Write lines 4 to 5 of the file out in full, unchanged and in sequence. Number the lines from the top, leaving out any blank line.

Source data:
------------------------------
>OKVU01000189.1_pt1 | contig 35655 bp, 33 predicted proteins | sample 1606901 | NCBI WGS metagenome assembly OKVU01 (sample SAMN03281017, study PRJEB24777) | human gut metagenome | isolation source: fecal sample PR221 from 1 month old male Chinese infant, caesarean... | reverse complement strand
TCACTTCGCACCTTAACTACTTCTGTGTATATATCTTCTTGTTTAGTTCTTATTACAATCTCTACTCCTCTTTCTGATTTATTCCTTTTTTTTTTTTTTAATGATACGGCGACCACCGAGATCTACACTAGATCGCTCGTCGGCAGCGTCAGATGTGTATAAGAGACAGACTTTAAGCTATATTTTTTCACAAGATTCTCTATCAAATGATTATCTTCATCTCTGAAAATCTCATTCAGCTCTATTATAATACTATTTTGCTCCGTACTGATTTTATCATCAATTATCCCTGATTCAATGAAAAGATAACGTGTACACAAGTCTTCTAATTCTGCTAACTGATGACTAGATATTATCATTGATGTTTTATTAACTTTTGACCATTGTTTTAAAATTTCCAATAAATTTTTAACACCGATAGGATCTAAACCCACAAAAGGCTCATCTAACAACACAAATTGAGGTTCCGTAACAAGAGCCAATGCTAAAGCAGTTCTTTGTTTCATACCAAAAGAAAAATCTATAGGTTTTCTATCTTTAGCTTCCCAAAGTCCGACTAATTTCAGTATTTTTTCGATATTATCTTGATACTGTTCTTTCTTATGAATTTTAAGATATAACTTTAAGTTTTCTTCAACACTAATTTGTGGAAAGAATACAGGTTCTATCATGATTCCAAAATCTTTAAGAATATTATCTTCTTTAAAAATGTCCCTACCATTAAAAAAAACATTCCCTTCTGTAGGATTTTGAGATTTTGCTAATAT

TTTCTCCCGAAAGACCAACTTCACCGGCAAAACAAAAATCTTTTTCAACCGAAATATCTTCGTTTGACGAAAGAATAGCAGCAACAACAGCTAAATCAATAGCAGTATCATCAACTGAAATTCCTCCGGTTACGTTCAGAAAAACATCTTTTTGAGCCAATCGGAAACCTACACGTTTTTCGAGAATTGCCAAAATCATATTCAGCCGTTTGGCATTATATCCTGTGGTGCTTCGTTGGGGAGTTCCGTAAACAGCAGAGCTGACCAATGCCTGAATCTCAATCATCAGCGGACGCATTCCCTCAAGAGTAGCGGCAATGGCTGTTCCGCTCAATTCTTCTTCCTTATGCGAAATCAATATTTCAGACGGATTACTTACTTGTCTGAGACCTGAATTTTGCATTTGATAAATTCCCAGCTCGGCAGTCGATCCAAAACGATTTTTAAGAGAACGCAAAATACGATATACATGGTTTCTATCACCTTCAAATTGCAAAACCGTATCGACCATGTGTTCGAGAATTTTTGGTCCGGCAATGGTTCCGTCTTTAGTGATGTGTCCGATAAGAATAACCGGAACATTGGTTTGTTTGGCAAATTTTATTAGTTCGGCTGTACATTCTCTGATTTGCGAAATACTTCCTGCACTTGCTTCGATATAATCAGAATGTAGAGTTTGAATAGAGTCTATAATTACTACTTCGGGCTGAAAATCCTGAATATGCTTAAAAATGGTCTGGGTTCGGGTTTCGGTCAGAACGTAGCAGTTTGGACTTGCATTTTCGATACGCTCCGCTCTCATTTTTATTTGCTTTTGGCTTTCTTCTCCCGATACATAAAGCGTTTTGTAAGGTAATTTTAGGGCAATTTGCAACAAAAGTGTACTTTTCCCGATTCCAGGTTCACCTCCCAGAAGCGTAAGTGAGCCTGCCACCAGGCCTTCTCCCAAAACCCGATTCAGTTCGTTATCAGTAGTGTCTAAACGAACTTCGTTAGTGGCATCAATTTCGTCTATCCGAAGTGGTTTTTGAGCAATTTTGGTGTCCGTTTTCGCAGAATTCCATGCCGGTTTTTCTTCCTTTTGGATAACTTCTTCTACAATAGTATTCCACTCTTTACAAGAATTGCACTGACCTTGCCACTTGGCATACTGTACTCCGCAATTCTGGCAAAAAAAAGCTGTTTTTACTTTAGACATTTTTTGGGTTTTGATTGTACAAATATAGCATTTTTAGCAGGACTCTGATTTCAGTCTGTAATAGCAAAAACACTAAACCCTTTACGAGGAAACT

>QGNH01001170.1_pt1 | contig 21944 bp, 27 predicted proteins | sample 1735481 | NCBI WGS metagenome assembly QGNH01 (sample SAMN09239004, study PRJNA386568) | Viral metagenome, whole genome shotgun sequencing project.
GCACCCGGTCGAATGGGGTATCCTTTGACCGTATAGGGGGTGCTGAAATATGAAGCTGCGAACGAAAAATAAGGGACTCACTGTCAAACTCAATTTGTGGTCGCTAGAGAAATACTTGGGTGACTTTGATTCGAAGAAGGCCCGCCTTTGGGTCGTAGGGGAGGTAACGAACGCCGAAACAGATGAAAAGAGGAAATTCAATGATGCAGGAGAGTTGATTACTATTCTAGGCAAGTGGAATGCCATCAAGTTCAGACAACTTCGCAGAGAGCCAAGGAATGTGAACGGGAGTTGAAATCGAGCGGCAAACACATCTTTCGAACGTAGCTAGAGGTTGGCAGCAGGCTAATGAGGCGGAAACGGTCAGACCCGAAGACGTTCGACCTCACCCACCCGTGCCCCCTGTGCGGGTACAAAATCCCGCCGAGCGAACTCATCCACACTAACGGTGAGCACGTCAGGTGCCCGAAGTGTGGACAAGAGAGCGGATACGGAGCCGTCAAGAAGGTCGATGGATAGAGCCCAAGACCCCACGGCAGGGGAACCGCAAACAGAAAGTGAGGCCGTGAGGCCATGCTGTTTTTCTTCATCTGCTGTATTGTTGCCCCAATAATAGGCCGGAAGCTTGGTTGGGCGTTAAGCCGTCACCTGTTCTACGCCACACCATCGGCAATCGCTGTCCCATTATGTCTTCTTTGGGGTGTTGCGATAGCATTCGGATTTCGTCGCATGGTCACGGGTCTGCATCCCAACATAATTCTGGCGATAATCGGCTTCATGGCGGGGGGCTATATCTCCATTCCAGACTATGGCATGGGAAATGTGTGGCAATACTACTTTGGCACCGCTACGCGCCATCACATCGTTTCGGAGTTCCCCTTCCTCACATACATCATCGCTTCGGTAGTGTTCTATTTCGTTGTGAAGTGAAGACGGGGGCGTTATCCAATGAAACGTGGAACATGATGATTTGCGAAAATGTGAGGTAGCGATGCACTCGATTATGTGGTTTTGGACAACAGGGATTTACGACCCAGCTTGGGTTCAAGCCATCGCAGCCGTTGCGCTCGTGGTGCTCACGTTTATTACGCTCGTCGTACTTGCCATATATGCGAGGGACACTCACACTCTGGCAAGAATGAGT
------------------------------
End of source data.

>QGNH01001170.1_pt1 | contig 21944 bp, 27 predicted proteins | sample 1735481 | NCBI WGS metagenome assembly QGNH01 (sample SAMN09239004, study PRJNA386568) | Viral metagenome, whole genome shotgun sequencing project.
GCACCCGGTCGAATGGGGTATCCTTTGACCGTATAGGGGGTGCTGAAATATGAAGCTGCGAACGAAAAATAAGGGACTCACTGTCAAACTCAATTTGTGGTCGCTAGAGAAATACTTGGGTGACTTTGATTCGAAGAAGGCCCGCCTTTGGGTCGTAGGGGAGGTAACGAACGCCGAAACAGATGAAAAGAGGAAATTCAATGATGCAGGAGAGTTGATTACTATTCTAGGCAAGTGGAATGCCATCAAGTTCAGACAACTTCGCAGAGAGCCAAGGAATGTGAACGGGAGTTGAAATCGAGCGGCAAACACATCTTTCGAACGTAGCTAGAGGTTGGCAGCAGGCTAATGAGGCGGAAACGGTCAGACCCGAAGACGTTCGACCTCACCCACCCGTGCCCCCTGTGCGGGTACAAAATCCCGCCGAGCGAACTCATCCACACTAACGGTGAGCACGTCAGGTGCCCGAAGTGTGGACAAGAGAGCGGATACGGAGCCGTCAAGAAGGTCGATGGATAGAGCCCAAGACCCCACGGCAGGGGAACCGCAAACAGAAAGTGAGGCCGTGAGGCCATGCTGTTTTTCTTCATCTGCTGTATTGTTGCCCCAATAATAGGCCGGAAGCTTGGTTGGGCGTTAAGCCGTCACCTGTTCTACGCCACACCATCGGCAATCGCTGTCCCATTATGTCTTCTTTGGGGTGTTGCGATAGCATTCGGATTTCGTCGCATGGTCACGGGTCTGCATCCCAACATAATTCTGGCGATAATCGGCTTCATGGCGGGGGGCTATATCTCCATTCCAGACTATGGCATGGGAAATGTGTGGCAATACTACTTTGGCACCGCTACGCGCCATCACATCGTTTCGGAGTTCCCCTTCCTCACATACATCATCGCTTCGGTAGTGTTCTATTTCGTTGTGAAGTGAAGACGGGGGCGTTATCCAATGAAACGTGGAACATGATGATTTGCGAAAATGTGAGGTAGCGATGCACTCGATTATGTGGTTTTGGACAACAGGGATTTACGACCCAGCTTGGGTTCAAGCCATCGCAGCCGTTGCGCTCGTGGTGCTCACGTTTATTACGCTCGTCGTACTTGCCATATATGCGAGGGACACTCACACTCTGGCAAGAATGAGT